Markets and key events

Covid-19 flare ups give cause for concern

Stock markets gave back some of their recent gains as concerns over the economic damage and the potential for a second wave of Covid-19 infections outweighed optimism for an economic recovery as the lockdown is eased across Europe and the US.

As of 12pm London time on Friday, US equities had fallen 2.6% for the week, with technology stocks falling 2.0%.  European stocks fell 4.0%, with the UK market falling 3.1%, and more domestically orientated UK mid cap stocks losing 5.3%.  The UK market was hampered by news that the Brexit negotiations have made little progress so far, with an EU-UK summit due in June, when both sides have to decide whether a new trading relationship can be agreed by the end of 2020.  Asian markets fared a little better, partly benefitting from news that the Chinese economy was showing early signs of recovery.  The Japanese equity market fell 0.3%, whilst the Australian market rose 0.25%.  Emerging markets recorded a 1.2% fall for the week.

South Korea, China and Germany report increase in Covid-19 cases

Covid-19 flare ups in South Korea, China and Germany, signalled to investors the challenges that lie ahead in reopening economies. Wuhan, the epicentre of the original outbreak in China, reported its first new cases since the lockdown ended a month ago.  This coincided with an outbreak in Seoul, South Korea, which were linked to a man who visited a number of nightclubs last week.  This led to 85 confirmed new infections, the shuttering of bars and nightclubs once more, and officials now trying to track and trace 5,000 people who visited the same clubs and bars over that period.

Until a vaccine is found, or herd immunity is proven, these flare ups are likely to continue to weigh on investor sentiment.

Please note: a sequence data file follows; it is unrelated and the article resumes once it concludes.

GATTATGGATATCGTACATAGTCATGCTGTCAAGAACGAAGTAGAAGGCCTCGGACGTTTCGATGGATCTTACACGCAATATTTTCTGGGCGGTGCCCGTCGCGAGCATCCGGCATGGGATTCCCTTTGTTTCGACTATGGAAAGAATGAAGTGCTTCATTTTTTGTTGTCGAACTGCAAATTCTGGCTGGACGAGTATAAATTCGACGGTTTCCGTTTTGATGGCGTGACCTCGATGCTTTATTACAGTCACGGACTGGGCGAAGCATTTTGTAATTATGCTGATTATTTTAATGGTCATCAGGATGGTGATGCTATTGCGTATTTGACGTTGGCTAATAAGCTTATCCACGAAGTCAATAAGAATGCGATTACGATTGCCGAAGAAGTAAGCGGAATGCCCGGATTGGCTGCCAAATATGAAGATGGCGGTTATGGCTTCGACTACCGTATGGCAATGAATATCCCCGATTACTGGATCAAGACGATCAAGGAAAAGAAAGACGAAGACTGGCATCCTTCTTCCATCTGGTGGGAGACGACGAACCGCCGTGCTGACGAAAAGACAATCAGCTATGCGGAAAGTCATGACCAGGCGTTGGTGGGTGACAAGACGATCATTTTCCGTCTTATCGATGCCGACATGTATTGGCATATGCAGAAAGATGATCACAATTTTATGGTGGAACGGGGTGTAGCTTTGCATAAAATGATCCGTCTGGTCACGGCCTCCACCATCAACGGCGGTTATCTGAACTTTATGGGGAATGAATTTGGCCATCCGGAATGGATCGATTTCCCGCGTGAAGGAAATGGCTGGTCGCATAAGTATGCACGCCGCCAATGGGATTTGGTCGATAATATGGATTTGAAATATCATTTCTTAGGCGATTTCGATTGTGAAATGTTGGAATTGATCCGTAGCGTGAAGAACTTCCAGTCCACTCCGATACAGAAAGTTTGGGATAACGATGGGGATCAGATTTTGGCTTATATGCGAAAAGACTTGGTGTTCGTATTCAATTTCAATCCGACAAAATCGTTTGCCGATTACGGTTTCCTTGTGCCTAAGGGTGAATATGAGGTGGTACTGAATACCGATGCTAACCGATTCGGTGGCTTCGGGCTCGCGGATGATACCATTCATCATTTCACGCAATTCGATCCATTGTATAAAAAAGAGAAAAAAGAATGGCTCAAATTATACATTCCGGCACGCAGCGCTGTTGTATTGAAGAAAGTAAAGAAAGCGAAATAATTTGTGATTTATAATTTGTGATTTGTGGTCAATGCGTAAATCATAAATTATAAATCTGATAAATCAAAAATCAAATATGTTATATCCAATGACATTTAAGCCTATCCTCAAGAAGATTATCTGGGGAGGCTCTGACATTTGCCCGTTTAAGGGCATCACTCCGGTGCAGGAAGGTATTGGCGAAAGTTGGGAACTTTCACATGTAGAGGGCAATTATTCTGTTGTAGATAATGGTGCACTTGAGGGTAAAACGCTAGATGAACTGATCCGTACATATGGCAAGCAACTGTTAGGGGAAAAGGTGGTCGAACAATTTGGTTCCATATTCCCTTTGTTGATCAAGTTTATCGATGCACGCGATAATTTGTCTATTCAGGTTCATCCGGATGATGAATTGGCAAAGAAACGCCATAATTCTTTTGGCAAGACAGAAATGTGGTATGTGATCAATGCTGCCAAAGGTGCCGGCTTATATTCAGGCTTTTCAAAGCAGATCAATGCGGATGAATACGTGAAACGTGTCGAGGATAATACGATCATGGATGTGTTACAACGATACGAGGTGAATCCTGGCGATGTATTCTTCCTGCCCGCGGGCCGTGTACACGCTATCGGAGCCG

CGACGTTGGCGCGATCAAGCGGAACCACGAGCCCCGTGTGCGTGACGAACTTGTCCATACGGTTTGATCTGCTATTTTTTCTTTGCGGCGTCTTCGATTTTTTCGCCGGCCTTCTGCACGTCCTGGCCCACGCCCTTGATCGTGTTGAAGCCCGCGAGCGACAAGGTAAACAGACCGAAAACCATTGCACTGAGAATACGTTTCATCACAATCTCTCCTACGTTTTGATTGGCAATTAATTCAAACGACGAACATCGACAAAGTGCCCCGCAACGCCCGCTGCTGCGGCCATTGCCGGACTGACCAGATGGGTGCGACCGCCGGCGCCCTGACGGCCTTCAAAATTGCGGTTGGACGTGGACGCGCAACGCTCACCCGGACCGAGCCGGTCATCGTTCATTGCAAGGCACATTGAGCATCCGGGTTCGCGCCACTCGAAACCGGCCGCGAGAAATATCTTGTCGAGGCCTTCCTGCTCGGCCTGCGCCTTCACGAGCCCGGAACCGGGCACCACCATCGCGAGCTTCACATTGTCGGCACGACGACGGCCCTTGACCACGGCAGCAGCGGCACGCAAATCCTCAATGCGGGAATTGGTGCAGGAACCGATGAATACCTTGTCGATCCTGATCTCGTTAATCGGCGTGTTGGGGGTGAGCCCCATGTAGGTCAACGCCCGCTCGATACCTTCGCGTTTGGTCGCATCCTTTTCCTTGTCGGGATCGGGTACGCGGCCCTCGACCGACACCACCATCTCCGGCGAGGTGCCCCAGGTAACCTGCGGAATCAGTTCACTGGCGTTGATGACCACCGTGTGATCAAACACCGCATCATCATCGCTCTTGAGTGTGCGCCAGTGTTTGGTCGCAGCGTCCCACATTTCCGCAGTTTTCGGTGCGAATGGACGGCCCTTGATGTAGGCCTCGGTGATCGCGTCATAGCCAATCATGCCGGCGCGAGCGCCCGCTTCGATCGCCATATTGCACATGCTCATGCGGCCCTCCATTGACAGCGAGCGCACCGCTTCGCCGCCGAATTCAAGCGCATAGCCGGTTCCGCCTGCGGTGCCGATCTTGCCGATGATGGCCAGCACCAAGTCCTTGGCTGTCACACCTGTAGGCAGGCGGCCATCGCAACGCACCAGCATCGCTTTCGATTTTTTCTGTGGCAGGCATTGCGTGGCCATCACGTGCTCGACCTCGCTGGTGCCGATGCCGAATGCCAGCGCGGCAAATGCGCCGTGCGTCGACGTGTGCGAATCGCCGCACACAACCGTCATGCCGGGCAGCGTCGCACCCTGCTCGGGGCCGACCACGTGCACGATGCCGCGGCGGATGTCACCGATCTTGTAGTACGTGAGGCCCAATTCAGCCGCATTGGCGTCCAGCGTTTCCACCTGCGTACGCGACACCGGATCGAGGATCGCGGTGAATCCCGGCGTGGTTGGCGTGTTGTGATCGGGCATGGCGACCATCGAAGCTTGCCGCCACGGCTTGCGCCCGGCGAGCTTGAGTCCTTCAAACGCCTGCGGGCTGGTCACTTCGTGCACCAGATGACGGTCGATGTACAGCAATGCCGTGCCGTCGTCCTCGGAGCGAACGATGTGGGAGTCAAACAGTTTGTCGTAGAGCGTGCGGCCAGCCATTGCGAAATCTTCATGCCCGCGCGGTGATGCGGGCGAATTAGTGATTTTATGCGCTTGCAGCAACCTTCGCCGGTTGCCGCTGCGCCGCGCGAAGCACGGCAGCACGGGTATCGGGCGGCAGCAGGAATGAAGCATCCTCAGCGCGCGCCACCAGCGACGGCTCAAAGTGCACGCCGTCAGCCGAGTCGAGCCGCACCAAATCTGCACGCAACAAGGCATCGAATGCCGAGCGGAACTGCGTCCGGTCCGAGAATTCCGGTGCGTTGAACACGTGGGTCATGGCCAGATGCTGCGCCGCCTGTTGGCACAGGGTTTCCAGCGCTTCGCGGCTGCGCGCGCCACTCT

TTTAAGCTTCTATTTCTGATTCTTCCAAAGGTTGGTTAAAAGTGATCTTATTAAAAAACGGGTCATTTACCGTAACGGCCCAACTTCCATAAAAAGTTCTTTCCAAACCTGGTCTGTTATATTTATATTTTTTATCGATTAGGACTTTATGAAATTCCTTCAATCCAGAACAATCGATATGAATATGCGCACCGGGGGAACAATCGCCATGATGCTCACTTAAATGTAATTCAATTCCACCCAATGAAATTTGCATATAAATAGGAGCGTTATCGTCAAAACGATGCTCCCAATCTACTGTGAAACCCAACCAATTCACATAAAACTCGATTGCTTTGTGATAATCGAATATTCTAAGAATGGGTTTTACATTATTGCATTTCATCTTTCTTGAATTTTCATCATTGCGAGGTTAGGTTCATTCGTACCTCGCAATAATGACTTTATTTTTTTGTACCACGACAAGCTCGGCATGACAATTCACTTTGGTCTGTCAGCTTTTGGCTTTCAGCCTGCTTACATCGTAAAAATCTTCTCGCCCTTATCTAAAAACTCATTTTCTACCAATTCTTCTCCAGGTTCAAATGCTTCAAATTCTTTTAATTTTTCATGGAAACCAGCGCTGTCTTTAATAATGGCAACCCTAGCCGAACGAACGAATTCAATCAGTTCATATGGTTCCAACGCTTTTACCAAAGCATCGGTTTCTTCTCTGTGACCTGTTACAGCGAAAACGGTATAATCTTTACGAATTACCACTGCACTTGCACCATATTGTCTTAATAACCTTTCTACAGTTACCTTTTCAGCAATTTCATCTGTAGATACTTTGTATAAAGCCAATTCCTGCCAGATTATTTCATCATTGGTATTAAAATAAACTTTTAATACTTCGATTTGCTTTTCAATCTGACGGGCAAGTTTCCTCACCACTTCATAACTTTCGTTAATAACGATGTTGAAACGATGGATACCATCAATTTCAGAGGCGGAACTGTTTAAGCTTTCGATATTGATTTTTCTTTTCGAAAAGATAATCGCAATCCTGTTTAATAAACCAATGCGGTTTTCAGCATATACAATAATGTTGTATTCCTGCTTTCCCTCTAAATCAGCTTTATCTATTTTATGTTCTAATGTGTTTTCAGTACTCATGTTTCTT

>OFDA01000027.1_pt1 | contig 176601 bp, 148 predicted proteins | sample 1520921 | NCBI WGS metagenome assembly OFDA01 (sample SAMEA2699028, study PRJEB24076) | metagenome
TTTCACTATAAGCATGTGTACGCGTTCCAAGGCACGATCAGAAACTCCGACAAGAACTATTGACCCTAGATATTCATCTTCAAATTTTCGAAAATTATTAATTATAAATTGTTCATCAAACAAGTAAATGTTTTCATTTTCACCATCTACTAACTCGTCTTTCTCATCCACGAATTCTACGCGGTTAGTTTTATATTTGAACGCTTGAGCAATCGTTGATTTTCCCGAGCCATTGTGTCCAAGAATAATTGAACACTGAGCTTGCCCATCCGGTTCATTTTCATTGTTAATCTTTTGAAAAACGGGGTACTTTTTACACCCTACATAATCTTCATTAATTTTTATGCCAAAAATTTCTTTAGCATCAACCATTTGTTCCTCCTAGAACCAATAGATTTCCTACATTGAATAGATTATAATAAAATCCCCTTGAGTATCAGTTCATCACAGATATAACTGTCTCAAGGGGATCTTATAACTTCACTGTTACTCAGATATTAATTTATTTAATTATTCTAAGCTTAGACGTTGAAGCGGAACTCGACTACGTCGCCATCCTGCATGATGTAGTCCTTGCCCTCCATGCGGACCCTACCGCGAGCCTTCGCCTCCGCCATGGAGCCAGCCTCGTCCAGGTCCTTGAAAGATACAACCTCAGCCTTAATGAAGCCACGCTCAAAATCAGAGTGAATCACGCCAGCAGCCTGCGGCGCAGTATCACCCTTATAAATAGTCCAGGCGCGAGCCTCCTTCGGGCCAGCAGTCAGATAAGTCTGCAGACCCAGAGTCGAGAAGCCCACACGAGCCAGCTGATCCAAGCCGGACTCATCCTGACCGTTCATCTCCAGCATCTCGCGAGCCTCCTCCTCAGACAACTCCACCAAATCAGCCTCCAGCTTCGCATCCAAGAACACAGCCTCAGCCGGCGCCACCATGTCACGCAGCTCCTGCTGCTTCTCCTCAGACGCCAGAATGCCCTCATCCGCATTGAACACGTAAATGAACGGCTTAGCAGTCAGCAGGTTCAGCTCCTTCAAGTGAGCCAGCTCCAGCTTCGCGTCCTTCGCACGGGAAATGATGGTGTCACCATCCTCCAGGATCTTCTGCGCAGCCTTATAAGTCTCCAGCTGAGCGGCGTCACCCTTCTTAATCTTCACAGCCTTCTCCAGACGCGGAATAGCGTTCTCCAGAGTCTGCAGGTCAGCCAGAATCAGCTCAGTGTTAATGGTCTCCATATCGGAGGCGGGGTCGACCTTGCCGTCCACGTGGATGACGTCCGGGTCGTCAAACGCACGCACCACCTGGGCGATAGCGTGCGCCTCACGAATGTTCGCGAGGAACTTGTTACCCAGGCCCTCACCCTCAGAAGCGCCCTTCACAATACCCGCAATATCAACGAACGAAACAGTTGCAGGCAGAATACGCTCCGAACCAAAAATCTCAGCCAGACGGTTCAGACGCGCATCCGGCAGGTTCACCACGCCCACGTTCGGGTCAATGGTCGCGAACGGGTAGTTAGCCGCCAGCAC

Central bankers caution investors

Sentiment was further hurt by comments from the chairman of the US Federal Reserve, Jay Powell, who said there was likely to be some long-term economic scarring from the pandemic. Figures showed that a further 2.98m people in the US claimed unemployment benefits for the first time, increasing the total unemployed by 36m in the past eight weeks. The governor of the Bank of England, Andrew Bailey, echoed Jay Powell’s comments on Thursday, after the UK reported that GDP fell by 5.8% in March, the largest monthly drop since the series began in 1997.  For the first, UK GDP fell by 2%, whilst German GDP fell by 2.2%, the largest decline since the financial crisis, but one that is likely to be eclipsed in the second quarter.

Saudi Arabia cuts oil output by a further 1 million barrels a day

The oil price recovered a little over the week following Saudi Arabia pledging to cut a further 1m barrels a day of output to try and stabilise the oil price.  This was helped further when the International Energy Agency predicted that the drop in demand for crude oil would not be as extreme as first thought, set against supply this is expected to drop to a nine year low.  Brent crude rose by 2.4% over the week, now trading at $31.7 a barrel, whilst US WTI (West Texas Intermediate) leapt by 14.1%, now trading at $28.2.


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